Dominique Day is a partner to the firm, involved in litigation, transnational work, and systemic reform. Her litigation practice focuses on individual and class representation, including civil rights, criminal and family defense, consumer class action, police and governmental misconduct, international human rights and other general and/or complex civil litigation. Dominique’s transnational practice involves supporting individuals and organizations in non-profit and social enterprise spaces. Dominique has investigated, litigated, and tried a wide range of civil and criminal cases. She is currently involved in the remedial phase of the ground-breaking stop-and-frisk class action, Floyd v. City of New York et al.
In addition, Dominique maintains a robust rule of law and access to justice systemic practice in the United States and internationally, including conducting analysis, formulating strategy, supporting community-based efforts and implementation, and providing expert testimony on systemic transformation and substantive reform. From 2009-2013, Dominique was a Senior Rule of Law Advisor for the U.S. State Department in Iraq and Afghanistan and served as a subject matter expert on building effective judicial and legal institutions, legal aid, access to justice, human rights advocacy, and capacity-building for law enforcement. Her recent work in this area includes data-driven analysis and recommendations on the sexual abuse of children, systemic capacity to respond to gender-based violence, comprehensive study and reform of legal aid systems internationally. Dominique has taught international human rights, public international law, and social justice courses internationally and currently teaches as an adjunct professor at the John Jay College of Criminal Justice, including courses on Police and Urban Communities and Institutional Racism.
In 2015-2016, Dominique was a Fulbright Scholar, teaching and researching human rights at Al Quds University in the West Bank. Prior to this, Dominique was a public defender in New York City family and criminal courts, a complex civil litigator in civil rights, consumer protection, securities, and qui tam litigation, and a policy expert in New York City and internationally. After law school, Dominique clerked for the Honorable Sterling Johnson Jr. in the Eastern District of New York.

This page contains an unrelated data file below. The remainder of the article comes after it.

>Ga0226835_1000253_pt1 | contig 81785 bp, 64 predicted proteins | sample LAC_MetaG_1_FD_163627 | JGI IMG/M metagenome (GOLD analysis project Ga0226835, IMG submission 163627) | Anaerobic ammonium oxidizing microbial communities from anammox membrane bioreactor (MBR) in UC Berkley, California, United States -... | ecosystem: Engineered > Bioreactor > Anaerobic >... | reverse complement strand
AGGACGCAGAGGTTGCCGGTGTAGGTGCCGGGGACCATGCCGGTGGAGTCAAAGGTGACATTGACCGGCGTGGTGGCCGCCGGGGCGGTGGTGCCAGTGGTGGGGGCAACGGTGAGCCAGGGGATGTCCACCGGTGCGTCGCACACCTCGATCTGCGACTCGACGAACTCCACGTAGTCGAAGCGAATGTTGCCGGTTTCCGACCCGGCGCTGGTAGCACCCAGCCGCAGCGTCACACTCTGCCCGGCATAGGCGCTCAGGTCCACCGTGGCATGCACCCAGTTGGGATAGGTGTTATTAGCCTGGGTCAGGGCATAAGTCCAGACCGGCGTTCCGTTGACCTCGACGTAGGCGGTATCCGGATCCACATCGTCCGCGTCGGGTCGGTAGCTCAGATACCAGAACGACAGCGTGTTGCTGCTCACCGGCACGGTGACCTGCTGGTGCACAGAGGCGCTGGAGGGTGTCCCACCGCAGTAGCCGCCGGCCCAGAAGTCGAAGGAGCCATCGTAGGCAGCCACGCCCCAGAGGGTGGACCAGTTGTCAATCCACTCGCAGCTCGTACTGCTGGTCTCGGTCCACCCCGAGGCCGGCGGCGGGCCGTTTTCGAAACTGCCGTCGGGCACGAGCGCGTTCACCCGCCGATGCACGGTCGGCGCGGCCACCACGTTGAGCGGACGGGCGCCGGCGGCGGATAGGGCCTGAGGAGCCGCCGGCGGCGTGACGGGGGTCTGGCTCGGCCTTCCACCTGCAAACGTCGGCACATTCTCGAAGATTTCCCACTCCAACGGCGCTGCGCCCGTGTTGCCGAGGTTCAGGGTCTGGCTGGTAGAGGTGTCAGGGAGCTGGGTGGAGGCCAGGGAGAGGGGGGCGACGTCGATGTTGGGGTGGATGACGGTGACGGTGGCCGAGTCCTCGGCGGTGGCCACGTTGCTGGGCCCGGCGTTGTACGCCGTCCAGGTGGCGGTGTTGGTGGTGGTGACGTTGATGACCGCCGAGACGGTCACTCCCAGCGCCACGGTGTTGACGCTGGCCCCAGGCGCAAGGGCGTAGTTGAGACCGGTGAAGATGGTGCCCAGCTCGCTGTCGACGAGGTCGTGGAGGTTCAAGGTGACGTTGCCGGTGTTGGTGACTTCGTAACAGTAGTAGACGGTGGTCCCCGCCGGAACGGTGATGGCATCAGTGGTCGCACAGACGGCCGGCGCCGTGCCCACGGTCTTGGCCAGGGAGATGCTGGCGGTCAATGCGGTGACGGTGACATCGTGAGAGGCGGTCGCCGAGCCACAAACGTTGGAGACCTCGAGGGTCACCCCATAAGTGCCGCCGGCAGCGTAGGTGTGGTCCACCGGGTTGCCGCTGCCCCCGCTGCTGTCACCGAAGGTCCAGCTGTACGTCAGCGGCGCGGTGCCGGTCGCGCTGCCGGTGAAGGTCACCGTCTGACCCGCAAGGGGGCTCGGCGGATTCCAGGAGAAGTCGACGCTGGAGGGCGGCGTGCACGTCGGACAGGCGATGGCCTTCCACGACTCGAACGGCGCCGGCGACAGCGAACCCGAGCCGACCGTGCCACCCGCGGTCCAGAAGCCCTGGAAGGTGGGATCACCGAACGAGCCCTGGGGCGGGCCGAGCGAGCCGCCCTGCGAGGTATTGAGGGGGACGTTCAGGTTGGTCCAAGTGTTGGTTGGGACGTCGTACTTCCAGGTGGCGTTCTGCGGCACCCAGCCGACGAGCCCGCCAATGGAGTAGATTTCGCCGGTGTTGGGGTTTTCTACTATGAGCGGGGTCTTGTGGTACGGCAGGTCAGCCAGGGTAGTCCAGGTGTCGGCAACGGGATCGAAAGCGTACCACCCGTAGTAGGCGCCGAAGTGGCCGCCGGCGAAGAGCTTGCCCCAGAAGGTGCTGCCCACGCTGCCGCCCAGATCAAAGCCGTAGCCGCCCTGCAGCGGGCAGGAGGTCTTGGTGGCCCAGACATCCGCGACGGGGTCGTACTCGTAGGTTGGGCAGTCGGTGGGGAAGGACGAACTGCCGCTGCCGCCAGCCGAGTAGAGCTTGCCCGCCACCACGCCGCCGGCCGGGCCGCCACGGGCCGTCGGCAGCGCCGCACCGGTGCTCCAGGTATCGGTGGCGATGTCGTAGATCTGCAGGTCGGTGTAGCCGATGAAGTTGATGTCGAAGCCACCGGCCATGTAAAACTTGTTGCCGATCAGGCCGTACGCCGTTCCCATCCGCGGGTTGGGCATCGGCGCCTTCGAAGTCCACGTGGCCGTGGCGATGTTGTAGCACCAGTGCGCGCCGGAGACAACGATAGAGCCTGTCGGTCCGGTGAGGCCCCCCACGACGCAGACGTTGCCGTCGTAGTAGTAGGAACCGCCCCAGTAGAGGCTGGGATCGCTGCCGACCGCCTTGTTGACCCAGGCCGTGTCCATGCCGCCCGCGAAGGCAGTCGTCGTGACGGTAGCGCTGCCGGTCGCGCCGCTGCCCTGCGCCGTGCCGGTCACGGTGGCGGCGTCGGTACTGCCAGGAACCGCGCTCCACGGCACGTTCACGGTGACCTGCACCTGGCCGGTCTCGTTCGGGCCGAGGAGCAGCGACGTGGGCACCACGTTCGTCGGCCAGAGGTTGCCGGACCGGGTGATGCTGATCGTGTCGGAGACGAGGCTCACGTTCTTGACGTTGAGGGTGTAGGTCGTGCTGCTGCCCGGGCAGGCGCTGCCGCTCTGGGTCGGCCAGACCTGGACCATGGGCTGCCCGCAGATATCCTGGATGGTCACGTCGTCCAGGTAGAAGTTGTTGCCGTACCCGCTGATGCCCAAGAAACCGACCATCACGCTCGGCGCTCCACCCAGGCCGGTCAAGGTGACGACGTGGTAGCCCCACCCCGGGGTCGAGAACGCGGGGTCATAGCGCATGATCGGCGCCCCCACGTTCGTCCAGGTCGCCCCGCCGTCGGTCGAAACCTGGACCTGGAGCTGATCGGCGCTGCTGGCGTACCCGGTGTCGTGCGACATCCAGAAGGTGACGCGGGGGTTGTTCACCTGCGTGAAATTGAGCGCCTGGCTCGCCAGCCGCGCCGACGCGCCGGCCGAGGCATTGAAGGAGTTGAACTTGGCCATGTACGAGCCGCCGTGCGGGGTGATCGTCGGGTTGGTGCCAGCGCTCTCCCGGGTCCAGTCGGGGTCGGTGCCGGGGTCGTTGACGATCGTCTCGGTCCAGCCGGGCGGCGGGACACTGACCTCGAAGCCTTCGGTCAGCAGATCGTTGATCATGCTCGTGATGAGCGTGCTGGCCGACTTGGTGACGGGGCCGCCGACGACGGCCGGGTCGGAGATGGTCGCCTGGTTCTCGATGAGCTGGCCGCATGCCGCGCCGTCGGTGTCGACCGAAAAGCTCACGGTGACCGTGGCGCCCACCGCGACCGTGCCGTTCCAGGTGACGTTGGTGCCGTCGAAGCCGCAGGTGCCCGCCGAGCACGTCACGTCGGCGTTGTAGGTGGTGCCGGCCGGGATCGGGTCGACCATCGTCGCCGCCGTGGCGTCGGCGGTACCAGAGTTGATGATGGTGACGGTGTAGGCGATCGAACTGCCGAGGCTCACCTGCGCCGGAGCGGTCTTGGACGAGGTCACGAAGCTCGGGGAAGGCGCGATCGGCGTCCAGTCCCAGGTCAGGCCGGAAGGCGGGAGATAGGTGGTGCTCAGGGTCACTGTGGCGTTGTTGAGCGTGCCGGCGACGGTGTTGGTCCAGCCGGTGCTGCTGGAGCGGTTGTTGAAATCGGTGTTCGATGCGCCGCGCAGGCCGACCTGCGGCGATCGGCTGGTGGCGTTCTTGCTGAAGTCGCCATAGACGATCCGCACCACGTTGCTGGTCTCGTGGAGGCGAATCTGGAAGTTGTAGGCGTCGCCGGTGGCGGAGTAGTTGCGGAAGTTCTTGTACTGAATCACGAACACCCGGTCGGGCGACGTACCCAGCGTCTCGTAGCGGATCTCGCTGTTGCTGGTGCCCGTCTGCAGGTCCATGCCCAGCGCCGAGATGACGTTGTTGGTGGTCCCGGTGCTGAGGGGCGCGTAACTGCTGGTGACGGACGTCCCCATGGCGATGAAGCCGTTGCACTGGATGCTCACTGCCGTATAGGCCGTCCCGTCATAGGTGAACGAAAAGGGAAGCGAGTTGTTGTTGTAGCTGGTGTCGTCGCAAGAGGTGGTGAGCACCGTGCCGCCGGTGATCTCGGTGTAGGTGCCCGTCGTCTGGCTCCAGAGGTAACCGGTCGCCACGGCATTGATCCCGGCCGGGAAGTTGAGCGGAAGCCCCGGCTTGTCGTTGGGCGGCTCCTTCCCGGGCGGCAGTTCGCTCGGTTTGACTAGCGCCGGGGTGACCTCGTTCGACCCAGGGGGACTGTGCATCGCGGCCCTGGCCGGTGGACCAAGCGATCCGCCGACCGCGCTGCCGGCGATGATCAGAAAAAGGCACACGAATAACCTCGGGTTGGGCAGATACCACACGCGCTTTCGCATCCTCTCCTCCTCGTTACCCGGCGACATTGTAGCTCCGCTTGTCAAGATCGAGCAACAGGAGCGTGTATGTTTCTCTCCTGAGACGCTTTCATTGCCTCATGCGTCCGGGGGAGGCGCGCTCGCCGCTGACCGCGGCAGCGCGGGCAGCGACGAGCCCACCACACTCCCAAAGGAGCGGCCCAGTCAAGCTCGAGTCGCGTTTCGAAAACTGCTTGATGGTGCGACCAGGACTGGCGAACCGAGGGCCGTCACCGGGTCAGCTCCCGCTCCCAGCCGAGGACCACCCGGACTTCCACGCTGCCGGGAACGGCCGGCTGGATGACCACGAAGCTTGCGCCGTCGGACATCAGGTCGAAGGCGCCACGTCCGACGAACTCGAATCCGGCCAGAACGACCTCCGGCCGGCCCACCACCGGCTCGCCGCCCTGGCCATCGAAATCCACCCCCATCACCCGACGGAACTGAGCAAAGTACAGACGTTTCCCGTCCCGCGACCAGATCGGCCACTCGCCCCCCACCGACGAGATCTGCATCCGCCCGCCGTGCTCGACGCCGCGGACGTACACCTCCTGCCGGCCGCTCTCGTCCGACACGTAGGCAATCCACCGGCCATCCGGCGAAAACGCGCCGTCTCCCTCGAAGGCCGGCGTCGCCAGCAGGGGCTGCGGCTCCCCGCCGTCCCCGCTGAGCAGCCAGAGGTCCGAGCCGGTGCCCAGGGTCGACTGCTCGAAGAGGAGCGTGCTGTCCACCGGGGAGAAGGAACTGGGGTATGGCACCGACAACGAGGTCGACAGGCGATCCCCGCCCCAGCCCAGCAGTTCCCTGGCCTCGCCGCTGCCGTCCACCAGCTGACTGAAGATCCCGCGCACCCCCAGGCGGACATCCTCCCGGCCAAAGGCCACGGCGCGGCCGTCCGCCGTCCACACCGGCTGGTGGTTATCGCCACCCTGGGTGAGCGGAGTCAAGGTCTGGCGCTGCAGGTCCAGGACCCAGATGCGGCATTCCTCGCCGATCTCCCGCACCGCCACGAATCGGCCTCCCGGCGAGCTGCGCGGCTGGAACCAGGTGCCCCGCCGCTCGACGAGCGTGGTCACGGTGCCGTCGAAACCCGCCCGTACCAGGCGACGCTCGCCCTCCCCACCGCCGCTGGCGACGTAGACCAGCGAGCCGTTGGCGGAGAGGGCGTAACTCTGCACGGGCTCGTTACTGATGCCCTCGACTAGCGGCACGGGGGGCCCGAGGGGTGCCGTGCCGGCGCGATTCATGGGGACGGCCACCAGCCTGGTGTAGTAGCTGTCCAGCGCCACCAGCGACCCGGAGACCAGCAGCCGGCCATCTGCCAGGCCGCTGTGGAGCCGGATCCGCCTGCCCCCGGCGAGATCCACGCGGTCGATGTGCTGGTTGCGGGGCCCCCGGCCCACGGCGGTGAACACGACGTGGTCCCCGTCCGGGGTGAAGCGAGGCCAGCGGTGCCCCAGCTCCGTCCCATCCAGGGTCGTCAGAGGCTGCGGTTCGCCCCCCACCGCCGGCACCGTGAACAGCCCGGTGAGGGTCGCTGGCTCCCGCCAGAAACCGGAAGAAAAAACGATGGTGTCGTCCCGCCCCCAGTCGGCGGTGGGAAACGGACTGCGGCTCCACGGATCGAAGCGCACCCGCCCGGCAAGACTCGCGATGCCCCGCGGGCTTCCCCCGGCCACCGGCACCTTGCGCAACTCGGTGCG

Stanford Law School
(A.B. 1996, cum laude)
Civil Rights & Discrimination
International Human Rights
Rule of Law + Access to Justice
Systemic Transformation + Reform
Non-Profit Organizations + Transactions
False Claims Act (qui tam)
Complex Civil Litigation
Independent Expert, UN Working Group of Experts on People of African Descent (2018-2024)
Fulbright Scholar (2015-2016)
Afghanistan: Death Penalty At The Crossroads, Capital Punishment: New Perspectives (1st ed. 2013) (co-author) “…the groundbreaking chapter on Afghanistan by Cody and Day… is the first analysis in the English language on judicial capital punishment in modern Afghanistan. The chapter provides a compelling discussion of the death penalty in both law and practice, emphasizing the competing political pressures on President Hamid Karzai regarding executions. The chapter is timely, relevant, and original, encompassing both the doctrinal and the empirical.”
Legal Aid Assessment and Recommendations for Afghanistan (2016). Comprehensive independent assessment of criminal legal aid in Afghanistan sponsored by the Ministry of Justice, Asia Foundation, and the World Bank. Analysis includes detailed survey of over 400 justice professionals, analysis, and recommendations. Specific focus on gender, corruption, and effective strategies given diminished donor resources (co-authored).
Leadership Through the Lens of Human Rights: Effects of Supply and Demand (forthcoming 2019). Independent research and analysis conducted as a Fulbright Scholar on community-based leadership and identity.
Benefits of Family-Focused, Strength-Based Methods: Women Under Community Justice Supervision and their Families, Community Corrections Report (Nov./Dec. 2004).